Saturday, January 19, 2013

Sweet Sixteen

Where did you go after you danced around that old oak tree? Did you hide yourself away just as soon as the reel of sweet sixteen was packed and shelved? Was it really you, that auburn hair bouncing in the breeze like a perfect partner, your eyes dreaming and teenage scheming? Even through the faded film and the tired machine you jumped right off of the screen. I don’t believe I’ve ever met that girl, Mother.

Was it your dad or mine, who froze you in time? I could have swore that it was my pops who wore you so thin but then I saw more movies and there was always a beer in Grandpa’s hand and I heard that off camera the scene was not so grand. I thought my dad could not be topped in things terrible; the way he could ruin Sunday dinner with a word, or send one scrambling as furniture flew, but now, with years affording me a better view, I know that my dad was your dad; they were the same, right down to the final scene. Daddy dearest was the dearest you’d ever seen, and you sought his face in every crowd until you found the one to fill the shoeprint he’d left on your grand design.

Your memory of sweet sixteen is all but erased, and you wonder oft, was it even real?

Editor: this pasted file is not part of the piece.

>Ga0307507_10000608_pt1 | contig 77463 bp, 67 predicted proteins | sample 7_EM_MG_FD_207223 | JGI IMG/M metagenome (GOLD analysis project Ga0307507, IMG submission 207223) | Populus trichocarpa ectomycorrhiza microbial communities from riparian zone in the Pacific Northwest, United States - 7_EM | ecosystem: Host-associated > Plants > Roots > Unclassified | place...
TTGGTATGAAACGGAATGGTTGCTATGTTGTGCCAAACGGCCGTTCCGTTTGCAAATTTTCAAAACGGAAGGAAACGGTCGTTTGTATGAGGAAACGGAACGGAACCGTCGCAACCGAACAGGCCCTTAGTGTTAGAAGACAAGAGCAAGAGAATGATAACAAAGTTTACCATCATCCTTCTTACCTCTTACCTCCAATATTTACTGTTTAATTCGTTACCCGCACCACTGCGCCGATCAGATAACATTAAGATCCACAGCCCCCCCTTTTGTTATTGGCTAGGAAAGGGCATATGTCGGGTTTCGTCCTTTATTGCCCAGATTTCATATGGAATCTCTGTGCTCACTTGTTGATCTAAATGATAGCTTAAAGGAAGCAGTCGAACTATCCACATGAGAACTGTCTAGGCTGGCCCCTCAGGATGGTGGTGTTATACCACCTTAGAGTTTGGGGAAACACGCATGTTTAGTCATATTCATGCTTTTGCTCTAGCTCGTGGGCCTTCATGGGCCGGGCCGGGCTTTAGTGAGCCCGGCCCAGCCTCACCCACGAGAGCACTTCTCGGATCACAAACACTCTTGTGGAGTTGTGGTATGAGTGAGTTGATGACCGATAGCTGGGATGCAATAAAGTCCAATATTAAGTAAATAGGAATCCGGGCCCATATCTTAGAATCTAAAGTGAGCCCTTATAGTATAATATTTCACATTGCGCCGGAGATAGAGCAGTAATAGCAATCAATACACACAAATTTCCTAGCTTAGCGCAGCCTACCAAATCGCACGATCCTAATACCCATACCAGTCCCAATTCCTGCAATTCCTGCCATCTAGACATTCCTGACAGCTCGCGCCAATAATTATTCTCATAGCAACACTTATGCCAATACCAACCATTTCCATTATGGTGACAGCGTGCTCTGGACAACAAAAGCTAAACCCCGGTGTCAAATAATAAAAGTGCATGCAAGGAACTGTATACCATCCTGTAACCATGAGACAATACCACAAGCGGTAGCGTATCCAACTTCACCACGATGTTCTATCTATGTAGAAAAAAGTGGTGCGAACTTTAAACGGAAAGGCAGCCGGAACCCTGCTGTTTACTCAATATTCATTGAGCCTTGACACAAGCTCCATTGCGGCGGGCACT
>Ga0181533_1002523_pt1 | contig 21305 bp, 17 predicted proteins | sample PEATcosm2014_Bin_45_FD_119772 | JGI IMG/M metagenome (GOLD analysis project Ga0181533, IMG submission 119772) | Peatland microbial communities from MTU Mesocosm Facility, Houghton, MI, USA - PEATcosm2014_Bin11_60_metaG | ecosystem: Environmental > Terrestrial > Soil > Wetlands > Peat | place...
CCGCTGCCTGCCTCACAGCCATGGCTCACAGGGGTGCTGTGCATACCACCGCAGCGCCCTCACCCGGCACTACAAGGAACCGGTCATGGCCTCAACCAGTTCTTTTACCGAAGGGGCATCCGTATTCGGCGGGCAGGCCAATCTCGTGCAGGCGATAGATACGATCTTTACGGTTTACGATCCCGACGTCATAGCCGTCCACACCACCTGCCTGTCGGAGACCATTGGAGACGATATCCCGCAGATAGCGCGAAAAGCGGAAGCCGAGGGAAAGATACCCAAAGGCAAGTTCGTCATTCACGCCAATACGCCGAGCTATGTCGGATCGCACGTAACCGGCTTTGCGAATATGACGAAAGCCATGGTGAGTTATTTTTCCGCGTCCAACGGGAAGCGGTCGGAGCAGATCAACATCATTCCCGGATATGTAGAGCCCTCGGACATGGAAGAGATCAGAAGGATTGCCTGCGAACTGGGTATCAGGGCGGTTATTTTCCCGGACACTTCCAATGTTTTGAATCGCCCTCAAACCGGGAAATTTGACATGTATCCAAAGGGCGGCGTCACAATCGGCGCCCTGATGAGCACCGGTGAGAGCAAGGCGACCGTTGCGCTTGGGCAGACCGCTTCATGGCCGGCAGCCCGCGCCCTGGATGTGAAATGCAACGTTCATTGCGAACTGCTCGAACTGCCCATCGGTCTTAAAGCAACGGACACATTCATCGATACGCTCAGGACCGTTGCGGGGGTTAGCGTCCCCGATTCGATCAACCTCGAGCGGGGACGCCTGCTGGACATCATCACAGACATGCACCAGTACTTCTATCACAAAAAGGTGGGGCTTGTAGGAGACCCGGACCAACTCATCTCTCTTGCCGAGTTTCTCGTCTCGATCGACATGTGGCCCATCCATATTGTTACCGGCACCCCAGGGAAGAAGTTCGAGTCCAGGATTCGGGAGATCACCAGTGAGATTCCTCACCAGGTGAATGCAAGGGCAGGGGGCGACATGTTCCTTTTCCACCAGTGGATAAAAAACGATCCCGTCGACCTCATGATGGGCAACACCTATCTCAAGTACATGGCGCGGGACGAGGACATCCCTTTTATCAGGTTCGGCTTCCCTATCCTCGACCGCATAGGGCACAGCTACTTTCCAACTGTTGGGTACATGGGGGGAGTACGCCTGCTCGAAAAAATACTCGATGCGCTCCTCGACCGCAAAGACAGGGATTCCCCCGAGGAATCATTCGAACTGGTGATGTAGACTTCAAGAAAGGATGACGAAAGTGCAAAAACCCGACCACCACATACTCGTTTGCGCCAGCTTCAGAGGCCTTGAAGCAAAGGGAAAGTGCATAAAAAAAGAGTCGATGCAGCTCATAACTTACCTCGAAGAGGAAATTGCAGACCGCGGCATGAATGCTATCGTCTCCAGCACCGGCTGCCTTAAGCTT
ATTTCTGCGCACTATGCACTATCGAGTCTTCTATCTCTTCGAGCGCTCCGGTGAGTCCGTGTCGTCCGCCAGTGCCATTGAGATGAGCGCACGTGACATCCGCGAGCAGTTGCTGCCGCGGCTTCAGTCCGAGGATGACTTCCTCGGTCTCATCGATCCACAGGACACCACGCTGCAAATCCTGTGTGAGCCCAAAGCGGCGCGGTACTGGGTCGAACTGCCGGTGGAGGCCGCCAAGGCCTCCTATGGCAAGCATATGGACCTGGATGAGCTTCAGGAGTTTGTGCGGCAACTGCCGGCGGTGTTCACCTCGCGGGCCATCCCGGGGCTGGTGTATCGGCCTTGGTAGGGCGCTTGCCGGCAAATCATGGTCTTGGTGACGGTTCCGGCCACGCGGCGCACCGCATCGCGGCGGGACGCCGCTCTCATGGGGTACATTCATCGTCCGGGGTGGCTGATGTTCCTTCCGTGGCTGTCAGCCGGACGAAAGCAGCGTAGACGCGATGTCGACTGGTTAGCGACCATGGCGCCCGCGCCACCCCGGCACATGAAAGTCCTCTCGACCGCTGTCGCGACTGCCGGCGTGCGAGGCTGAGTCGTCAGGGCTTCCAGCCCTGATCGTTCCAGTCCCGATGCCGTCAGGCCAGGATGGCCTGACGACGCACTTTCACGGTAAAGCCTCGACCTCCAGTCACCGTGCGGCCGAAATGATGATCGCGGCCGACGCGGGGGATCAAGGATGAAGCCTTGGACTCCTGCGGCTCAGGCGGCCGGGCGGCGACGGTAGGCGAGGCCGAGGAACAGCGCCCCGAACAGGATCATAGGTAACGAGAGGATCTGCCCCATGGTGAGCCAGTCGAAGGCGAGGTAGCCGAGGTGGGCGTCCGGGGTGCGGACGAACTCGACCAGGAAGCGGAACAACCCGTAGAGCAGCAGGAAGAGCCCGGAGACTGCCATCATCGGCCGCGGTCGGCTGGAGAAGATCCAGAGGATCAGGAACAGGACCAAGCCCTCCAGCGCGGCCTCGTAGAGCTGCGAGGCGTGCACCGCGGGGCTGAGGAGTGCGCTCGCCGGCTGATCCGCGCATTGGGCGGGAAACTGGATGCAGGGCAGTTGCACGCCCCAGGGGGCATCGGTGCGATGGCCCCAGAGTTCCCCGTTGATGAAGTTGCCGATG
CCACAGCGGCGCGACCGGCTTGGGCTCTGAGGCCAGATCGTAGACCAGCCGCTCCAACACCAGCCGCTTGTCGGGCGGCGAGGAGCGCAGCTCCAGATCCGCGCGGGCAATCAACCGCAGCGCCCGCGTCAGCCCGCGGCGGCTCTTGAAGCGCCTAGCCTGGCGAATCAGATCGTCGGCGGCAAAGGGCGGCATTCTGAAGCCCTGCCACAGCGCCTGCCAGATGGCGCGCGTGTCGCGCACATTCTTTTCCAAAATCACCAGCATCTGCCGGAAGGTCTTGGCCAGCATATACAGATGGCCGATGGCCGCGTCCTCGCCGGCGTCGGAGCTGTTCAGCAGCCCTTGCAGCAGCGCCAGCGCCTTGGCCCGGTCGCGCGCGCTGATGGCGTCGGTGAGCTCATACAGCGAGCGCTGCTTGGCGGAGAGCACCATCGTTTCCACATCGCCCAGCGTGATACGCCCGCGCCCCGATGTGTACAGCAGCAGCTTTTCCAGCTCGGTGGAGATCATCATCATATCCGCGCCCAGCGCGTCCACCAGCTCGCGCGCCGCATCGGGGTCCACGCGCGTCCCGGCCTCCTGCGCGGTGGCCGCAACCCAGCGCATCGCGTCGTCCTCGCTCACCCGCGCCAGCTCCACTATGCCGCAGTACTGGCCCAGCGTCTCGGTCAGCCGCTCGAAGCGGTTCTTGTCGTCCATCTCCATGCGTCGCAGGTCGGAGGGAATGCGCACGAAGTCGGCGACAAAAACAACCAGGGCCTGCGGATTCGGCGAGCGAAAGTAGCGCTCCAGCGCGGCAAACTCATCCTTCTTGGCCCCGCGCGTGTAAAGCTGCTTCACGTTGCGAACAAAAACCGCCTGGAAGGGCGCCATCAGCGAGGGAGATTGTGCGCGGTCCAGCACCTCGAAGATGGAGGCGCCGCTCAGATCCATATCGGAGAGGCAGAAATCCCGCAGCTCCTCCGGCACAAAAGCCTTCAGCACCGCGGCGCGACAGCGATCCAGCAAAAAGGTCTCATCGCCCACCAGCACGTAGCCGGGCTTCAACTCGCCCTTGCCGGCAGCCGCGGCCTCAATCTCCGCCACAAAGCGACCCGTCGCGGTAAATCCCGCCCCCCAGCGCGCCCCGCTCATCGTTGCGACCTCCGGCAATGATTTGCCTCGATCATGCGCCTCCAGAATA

The leaves on the old oak tree have all been plucked by winter‘s icy fingers.

I hated you for all of your pain. I was trapped in the shadow that it cast over long rainy years.  That’s how pain goes; the torch gets passed and the race picks up speed. 

I once thought I should demand explanation; why didn’t you just get over it, grow up and move on? Isn't that what we do in life?
But I don’t think I want to make you cry again. You were just trying, after all, to find sweet sixteen and that dress you wore when you were free. You refused to let anyone see you tire, but your eyes betrayed you with lines long and deep, like those in that faded film that ran full steam to push one more take through the lens. 

Think of me from time to time, and wish me well as I do you. There still stands the old oak tree. We can find it, you and me. Perhaps we can go there and make a new movie, bring a picnic lunch. I have a hunch it could work if we tried. For now, hold this candle I’m giving to you. I will find you again before the flame flickers out.

No comments:

Post a Comment